While a stand pat policy, even if accompanied by dovish rhetoric, would likely see the euro's upside tested. Euro extremes are often marked by a double top or bottom. If $1.40 is tested and largely remains intact, it may boost confidence that a top of some import is in place. The reaction to a dovish surprise is a more difficult call. Of course, it partly is a function of precisely what is done. However, a relaxation of policy could spur more fund flows, especially into the periphery, which may be euro positive.
There are a number of other events that, while not having the systemic impact of the ECB meeting and the US employment data, may impact the investment climate.
First, China's PMIs will provide a fresh update of the world's second largest economy. The Chinese economy peaked in 2011, around the time the MSCI Emerging equities peaked. The bulk of the slowdown is behind it. Chinese officials are signaling a desire to stabilize growth. However, to be sure, the focus has shifted from the real economy to finance. Officials are trying to wring out some of the excesses, and this will help reduce excesses in the real economy.
Lending to industries that suffer from excess capacity is being slashed by 20% this year and again next year. The weakening of the yuan is forcing an unwind of some of the leveraged speculative positions. The apparent increase in corporate failures also re-introduces risk and at least begins to address the ubiquitous moral hazard problem.
The yuan spent last week consolidating the prior week's losses. The PBOC drained funds from the banking system and the 7-day repo rate has jumped, finishing last week at near 5.45% after pushing briefly through 6.0%. It was at 2.25% as recently as March 6.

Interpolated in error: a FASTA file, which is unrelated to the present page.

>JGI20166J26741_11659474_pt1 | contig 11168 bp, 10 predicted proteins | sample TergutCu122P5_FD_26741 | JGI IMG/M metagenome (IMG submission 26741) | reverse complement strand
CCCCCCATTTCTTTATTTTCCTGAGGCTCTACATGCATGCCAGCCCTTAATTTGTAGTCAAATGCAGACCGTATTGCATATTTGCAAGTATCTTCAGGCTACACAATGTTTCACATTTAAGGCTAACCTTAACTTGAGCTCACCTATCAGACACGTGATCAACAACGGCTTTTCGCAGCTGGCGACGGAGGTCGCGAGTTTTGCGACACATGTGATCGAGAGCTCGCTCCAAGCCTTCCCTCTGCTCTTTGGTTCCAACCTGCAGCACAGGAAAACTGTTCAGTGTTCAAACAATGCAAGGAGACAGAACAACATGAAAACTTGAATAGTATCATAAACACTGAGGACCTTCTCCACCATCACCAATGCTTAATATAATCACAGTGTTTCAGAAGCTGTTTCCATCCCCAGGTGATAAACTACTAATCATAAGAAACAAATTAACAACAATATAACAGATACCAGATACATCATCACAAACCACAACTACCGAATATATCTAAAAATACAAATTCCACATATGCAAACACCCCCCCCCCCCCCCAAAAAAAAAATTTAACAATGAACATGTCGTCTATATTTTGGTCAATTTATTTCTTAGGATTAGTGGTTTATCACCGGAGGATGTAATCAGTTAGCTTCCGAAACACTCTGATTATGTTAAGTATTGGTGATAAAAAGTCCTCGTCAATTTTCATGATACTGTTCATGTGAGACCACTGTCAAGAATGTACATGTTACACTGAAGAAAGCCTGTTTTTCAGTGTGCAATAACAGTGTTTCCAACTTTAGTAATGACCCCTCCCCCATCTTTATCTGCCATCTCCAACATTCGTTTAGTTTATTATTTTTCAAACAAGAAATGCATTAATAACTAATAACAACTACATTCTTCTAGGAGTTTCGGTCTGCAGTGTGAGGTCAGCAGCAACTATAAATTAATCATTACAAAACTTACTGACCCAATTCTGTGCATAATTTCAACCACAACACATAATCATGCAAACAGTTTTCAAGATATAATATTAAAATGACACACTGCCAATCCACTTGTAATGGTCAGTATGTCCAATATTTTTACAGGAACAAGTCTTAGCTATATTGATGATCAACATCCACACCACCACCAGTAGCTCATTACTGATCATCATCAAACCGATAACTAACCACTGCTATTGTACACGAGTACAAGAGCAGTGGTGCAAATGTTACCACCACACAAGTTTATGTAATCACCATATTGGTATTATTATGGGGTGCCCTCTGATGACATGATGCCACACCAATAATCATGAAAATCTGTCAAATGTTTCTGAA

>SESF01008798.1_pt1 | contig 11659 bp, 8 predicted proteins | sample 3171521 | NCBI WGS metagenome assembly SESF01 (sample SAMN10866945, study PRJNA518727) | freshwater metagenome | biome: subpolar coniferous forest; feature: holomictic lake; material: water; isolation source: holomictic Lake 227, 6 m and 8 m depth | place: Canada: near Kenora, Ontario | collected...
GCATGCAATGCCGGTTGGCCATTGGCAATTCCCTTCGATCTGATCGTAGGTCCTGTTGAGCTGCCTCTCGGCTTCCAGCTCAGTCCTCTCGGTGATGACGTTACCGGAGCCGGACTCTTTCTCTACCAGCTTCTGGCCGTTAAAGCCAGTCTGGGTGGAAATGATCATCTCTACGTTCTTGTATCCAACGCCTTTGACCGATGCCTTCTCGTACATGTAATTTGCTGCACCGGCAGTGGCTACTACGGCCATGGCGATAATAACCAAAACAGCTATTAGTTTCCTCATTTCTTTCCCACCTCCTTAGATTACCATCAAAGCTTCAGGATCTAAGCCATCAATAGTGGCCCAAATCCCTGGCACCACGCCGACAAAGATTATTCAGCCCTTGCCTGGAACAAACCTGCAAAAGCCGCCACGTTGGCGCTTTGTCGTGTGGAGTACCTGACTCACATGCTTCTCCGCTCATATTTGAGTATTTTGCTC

Second, while the BOJ continues to buy about $75 bln worth of securities a month, the Japanese government is set to hike the retail sales tax to 8% from 5% on April 1. The anticipation of the tax may have helped boost Q1 GDP at the cost of Q2 activity. The economy's performance after the tax is key to the policy response (from the BOJ in terms of more monetary stimulus and from the government in terms of a supplemental budget). The tax will steal the limelight (and significance) from the Tankan report, which is likely to show softness in forward looking subcomponents.
Third, the UK monthly cycle of data begins with three PMIs. While the Japanese economy likely picked up in Q1 after the lackluster 0.2% pace in H2 13, the US economy slowed as in Q1, the UK economy appears to have maintained its momentum. The UK appears to have achieved this and generated less price pressures. UK gilts appear to be trading more in line with US Treasuries and less like a core European bond.
Sterling itself underperformed most of the month, but this ended last week. A move above $1.6660 could spur a re-test on the $1.6800 area. Euro has approached a trend line near GBP0.8235. A break of this signals a challenge on the February low near GBP0.8160.
Fourth, the Reserve Bank of Australia meets this week and is widely expected to leave the cash rate at 2.5%. Its displeasure with the strength of its currency has been duly noted, but has lost its sting The RBA will not change policy. Nor is it prepared to significantly step up intervention. That said; it is a bit stretched against the US dollar after a 1.8% rise last week.
Fifth, we note two highlights in emerging markets. Turkey held local elections on Sunday and they are being heralded as a referendum on Prime Minister Erdogan. The early results suggest the AKP is losing the mayor contests in Istanbul and Ankara. The opposition CHP is doing well in the preliminary results. The Turkish lira is trading on the firm side of a 7-week trading range against the dollar (~TRY2.17)
Brazil's central bank meets and is widely expected to hike the Selic rate by 25 bp to 11.00%. The real has strengthened following S&P's decision to cut the country's rating. The change to a stable outlook may have been more important. The real traded at 4-month highs against the dollar at the end of last week (~BRL2.25). It looks particularly stretched and closed both Thursday and Friday last week beyond two standard deviations from its 20-day moving average (Bollinger band).